Figure 1. Left Clavicular Head Mass at Patient Presentation

Figure 1. Left Clavicular Head Mass at Patient Presentation


A thoracic CT scan revealed a soft tissue clavicular mass and multiple lytic vertebral lesions (Figures 2A and 2B). A CT scan of the abdomen/pelvis identified 2 poorly defined hepatic masses. Liver mass protocol MRI showed an ill-defined area of enhancement within the periphery of the right hepatic lobe that demonstrated partial washout on the portal venous phase, and the liver surface was not suggestive of cirrhosis and did not have evidence of portal hypertension (Figure 2C). Admission laboratory studies showed that aspartate aminotransferase, alanine aminotransferase, alkaline phosphatase, total bilirubin, serum albumin, prothrombin time, international normalized ratio, and platelets were within normal limits. HCV viral load was 10,400,000 IU/mL, and HIV and hepatitis B virus (HBV) core antibody/surface antigens were negative. α-fetoprotein (AFP), cancer antigen (CA)-19-9, CA-125, carcinoembryonic antigen, and prostate-specific antigen levels were within normal limits.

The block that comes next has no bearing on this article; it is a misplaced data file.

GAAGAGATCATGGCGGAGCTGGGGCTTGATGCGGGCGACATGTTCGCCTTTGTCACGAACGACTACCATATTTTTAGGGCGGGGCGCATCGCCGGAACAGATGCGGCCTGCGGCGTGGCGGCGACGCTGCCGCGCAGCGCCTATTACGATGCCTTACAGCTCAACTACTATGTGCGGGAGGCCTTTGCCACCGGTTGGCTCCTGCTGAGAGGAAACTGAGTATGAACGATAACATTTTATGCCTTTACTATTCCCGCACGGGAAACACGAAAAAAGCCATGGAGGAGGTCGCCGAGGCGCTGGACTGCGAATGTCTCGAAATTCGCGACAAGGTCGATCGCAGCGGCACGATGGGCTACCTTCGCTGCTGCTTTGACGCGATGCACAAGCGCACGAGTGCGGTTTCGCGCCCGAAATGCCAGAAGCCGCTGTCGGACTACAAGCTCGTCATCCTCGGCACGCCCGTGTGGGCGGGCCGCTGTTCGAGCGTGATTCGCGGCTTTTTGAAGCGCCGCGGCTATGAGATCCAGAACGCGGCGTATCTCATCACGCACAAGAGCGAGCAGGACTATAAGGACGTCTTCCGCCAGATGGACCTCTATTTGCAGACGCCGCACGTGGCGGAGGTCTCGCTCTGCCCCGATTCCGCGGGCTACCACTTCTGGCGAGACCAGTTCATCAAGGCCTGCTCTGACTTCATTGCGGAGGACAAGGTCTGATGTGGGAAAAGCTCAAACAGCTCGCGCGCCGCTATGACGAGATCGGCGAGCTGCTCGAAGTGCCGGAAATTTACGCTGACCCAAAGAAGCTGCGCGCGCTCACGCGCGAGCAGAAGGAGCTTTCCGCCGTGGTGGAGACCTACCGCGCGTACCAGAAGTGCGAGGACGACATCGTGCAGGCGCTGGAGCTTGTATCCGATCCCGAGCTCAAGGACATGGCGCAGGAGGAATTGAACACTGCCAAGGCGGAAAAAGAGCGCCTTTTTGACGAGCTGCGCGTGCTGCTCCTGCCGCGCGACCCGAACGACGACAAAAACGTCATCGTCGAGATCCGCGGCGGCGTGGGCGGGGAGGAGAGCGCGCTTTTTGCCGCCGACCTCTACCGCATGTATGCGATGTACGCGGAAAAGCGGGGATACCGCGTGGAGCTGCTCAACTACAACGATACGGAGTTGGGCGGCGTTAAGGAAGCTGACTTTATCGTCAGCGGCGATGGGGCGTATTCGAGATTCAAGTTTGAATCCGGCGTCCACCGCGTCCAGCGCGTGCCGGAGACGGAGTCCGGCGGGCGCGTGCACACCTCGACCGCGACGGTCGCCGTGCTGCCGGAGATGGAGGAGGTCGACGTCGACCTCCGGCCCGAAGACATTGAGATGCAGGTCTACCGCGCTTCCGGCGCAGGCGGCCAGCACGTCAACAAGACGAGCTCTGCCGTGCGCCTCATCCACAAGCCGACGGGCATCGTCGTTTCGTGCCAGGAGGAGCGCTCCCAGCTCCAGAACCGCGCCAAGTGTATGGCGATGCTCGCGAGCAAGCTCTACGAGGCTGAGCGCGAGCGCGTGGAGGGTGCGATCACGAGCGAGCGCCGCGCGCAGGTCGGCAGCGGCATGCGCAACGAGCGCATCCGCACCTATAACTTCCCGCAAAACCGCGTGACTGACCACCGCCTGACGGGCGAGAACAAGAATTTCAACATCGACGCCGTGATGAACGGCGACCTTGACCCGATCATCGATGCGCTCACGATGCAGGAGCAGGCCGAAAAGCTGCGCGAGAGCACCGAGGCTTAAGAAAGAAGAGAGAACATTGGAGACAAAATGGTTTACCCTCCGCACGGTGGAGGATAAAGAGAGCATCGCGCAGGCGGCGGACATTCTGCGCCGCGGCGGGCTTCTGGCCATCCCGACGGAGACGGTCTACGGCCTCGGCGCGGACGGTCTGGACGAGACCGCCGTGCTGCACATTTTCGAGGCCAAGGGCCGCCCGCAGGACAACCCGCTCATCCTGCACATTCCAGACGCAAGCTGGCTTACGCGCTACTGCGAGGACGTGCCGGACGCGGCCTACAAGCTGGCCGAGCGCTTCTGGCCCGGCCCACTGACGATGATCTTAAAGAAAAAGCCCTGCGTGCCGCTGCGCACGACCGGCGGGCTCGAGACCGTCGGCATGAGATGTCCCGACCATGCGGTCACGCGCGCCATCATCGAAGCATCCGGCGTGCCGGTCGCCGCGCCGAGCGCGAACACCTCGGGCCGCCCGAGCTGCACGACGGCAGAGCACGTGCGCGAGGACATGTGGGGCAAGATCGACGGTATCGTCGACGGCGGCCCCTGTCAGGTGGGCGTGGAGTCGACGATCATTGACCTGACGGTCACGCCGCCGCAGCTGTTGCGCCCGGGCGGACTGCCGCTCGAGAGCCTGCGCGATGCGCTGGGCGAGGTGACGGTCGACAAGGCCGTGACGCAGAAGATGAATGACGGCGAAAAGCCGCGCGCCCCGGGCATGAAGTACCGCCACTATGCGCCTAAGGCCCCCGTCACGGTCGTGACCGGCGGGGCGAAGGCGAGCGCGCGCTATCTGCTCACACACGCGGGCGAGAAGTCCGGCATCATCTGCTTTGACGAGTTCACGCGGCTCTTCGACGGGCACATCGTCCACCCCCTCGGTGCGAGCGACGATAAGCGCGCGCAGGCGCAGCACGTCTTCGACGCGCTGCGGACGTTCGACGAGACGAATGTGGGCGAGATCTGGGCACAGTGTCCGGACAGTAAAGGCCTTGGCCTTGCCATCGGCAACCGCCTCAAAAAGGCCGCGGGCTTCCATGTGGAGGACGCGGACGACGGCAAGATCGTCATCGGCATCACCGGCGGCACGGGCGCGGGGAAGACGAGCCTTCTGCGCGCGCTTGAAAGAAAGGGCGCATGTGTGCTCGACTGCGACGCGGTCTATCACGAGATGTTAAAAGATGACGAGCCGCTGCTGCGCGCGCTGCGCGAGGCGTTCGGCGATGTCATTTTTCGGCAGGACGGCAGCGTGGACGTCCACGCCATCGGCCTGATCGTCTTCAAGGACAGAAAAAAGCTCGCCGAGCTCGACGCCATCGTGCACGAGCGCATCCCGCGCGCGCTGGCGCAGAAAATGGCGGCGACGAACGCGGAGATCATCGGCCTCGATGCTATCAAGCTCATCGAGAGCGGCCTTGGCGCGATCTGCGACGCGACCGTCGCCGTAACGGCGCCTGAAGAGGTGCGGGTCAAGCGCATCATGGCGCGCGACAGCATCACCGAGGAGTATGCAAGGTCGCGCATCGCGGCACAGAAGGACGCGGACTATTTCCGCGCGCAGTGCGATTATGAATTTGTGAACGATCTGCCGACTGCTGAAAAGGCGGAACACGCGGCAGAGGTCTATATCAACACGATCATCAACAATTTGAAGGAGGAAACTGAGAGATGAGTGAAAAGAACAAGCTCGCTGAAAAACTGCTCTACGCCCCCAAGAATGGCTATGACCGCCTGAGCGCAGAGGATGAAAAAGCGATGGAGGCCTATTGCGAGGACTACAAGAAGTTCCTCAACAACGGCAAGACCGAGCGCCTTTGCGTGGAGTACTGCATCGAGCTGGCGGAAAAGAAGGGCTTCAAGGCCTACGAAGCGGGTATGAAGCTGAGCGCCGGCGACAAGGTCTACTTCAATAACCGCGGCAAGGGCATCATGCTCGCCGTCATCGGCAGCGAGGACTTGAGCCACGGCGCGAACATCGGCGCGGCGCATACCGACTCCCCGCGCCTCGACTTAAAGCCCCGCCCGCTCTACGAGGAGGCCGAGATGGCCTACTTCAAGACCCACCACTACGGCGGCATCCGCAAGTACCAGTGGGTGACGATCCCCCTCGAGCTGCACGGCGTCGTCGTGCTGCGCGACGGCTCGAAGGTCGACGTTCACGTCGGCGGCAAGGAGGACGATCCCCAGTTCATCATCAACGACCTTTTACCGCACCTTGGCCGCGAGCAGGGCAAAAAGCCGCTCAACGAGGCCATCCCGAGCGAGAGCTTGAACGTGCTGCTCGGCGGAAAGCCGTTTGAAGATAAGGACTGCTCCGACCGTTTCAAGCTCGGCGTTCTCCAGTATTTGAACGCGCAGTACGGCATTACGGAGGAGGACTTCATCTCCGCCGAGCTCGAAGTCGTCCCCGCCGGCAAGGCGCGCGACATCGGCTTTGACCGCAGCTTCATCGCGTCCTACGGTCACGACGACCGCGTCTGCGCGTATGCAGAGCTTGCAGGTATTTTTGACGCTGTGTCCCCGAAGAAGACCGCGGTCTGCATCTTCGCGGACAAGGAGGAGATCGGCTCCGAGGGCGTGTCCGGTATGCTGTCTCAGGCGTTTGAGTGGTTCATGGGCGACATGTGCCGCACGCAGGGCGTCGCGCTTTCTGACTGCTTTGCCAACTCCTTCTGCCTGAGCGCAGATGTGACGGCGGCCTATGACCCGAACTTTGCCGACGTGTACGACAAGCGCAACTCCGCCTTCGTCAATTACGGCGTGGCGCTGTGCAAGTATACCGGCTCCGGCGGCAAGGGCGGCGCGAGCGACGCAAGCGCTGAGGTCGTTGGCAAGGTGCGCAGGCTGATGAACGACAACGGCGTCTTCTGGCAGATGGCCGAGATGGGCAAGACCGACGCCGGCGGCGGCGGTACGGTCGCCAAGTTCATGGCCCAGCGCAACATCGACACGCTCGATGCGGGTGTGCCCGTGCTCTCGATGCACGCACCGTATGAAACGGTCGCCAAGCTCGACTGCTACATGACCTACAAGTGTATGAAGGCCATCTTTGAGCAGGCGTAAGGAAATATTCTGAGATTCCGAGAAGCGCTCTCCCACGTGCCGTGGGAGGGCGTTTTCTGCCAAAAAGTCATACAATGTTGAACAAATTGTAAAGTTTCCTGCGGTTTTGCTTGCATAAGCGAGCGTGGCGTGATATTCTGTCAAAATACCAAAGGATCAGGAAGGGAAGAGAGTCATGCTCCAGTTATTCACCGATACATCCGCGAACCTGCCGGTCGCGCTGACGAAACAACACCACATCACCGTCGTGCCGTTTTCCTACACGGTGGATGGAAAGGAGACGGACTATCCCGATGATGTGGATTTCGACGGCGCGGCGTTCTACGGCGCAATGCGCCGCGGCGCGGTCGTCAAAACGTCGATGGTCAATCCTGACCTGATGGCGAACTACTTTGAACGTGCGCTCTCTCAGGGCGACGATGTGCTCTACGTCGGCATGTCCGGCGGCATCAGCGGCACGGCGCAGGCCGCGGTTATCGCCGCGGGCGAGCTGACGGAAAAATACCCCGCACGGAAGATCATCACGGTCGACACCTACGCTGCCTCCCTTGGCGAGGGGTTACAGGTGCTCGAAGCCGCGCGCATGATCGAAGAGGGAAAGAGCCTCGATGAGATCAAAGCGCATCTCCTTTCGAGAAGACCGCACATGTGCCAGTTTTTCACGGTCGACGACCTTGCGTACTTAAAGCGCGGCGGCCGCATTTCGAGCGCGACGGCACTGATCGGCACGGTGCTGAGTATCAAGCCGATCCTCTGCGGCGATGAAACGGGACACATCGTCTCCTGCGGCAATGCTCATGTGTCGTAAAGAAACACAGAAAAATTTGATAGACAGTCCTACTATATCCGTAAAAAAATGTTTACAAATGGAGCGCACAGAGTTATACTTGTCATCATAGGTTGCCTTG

To identify the primary site of the presumed metastatic disease, the clavicular mass was biopsied, and immunohistochemistry was strongly positive for arginase-1 and glypican-3 and negative for CDX2, CK7, CK20, and TTF-1. In conjunction with histology (Figure 3A), this was consistent with metastatic HCC. A liver mass biopsy confirmed the diagnosis, showing a similar lesion on histology (Figure 3B) and extensive sinusoidal vessel CD34 staining. Pathology review of the biopsy did not include surrounding
liver tissue.

Figure 3. Liver Mass Biopsy

Figure 3. Liver Mass Biopsy

Patient and Disease Management

The patient was started on a 12-week course of sofosbuvir/velpatasvir and bevacizumab/atezolizumab for likely lifelong therapy for palliation. Since 2021, he has been receiving a combination of bevacizumab/atezolizumab every 21 days. As of March 2023, his liver lesions and osseous metastasis had remained stable and had not enlarged. The patient did later develop a left upper lobe abscess of the lung, which was aspirated by interventional radiology. Microbiology revealed Proteus mirabilis, and the patient was treated for 21 days with levofloxacin with symptomatic improvement.


We describe a patient diagnosed with HCC in the setting of chronic untreated HCV infection without clinical evidence of cirrhosis and with metastases to the axial and appendicular skeletons. Despite the burden of metastasis at presentation, the patient was largely asymptomatic with normal tumor markers, including AFP.